A Dictionary of the English Language
                        A Digital Edition of the 1755 Classic by Samuel Johnson
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Oar (noun)

View Scan · View Transcription · from page 1381

View Scan · View Transcription · from page 1381

Oar. n.s. [are, Saxon; perhaps by allusion to the common expression of plowing the water, from the same root with ear, to plow, aro, Lat.] A long pole with a broad end, by which vessels are driven in the water, the resistance made by water to the oar pushing on the vessel.

              Th' oars were silver,
Which to the tune of flutes kept stroke, and made
The water which they beat, to follow faster,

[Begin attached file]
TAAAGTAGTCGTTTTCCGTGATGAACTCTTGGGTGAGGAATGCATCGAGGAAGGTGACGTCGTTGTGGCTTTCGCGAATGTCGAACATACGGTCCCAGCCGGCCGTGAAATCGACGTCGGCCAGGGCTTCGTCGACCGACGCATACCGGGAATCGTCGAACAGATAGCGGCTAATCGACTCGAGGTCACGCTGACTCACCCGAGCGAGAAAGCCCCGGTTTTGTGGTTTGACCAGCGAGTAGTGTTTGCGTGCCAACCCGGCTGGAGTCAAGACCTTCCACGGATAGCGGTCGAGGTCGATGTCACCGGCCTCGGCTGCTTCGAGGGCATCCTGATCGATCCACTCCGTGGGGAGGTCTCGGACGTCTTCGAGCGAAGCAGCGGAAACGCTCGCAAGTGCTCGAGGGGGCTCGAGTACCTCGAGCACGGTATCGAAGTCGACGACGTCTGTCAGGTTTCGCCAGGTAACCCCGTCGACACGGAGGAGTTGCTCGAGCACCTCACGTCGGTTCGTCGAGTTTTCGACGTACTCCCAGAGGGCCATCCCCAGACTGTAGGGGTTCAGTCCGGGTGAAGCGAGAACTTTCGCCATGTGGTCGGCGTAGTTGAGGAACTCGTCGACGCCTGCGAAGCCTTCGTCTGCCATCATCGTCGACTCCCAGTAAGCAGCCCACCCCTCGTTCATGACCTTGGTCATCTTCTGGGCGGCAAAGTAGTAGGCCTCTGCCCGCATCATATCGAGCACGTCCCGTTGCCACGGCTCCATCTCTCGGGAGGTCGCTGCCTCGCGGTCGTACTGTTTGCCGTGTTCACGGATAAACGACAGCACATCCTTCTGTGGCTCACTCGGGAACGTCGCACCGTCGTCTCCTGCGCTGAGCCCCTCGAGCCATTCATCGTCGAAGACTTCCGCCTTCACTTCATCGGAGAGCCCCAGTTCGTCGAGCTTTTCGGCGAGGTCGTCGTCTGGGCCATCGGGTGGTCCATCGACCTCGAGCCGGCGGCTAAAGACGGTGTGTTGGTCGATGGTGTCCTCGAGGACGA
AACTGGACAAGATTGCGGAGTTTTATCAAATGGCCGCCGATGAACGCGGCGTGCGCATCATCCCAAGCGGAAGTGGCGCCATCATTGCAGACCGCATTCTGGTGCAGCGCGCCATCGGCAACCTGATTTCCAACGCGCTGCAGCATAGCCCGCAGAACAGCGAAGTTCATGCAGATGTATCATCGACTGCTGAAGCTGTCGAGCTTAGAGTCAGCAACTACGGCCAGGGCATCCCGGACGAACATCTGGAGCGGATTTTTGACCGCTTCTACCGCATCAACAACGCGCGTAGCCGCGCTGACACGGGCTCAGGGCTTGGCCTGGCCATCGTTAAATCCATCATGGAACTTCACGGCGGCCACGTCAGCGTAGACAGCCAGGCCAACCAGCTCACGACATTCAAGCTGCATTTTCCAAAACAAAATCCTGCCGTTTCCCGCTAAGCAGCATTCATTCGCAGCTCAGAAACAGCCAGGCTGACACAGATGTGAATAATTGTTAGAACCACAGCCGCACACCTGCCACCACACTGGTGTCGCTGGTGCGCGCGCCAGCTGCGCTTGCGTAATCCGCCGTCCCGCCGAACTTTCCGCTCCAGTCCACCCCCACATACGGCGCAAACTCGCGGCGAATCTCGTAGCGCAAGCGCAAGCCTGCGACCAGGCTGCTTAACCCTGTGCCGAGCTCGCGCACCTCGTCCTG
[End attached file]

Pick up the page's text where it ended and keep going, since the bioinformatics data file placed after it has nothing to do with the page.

As amorous of their strokes.
Shakesp. Jul. Cæsar.

So tow'rds a ship the oar-finn'd gallies ply,
Which wanting sea to ride, or wind to fly,
Stand but to fall reveng'd.
Denham's Poems.

In shipping such as this, the Irish kern
And untaught Indian, on the stream did glide,
E'er sharp-keel'd boats to stem the flood did learn,
Or fin-like oars did spread from either side.
Dryden.

Its progressive motion may be effected by the help of several oars, which in the outward ends of them shall be like the fins of a fish to contract and dilate. Wilkins.

Sources: Denham, John (75) · Dryden, John (788) · Shakespeare's Julius Caesar (42) · Wilkins, John (32)

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Cite this page: Johnson, Samuel. "Oar (noun)." A Dictionary of the English Language: A Digital Edition of the 1755 Classic by Samuel Johnson. Edited by Brandi Besalke. Last modified: November 10, 2012. http://johnsonsdictionaryonline.com/?p=3459.


  1. The quote attributed to Julius Cæsar is actually from Antony and Cleopatra.

  2. Brandi on August 10th, 2013 at 10:19 am

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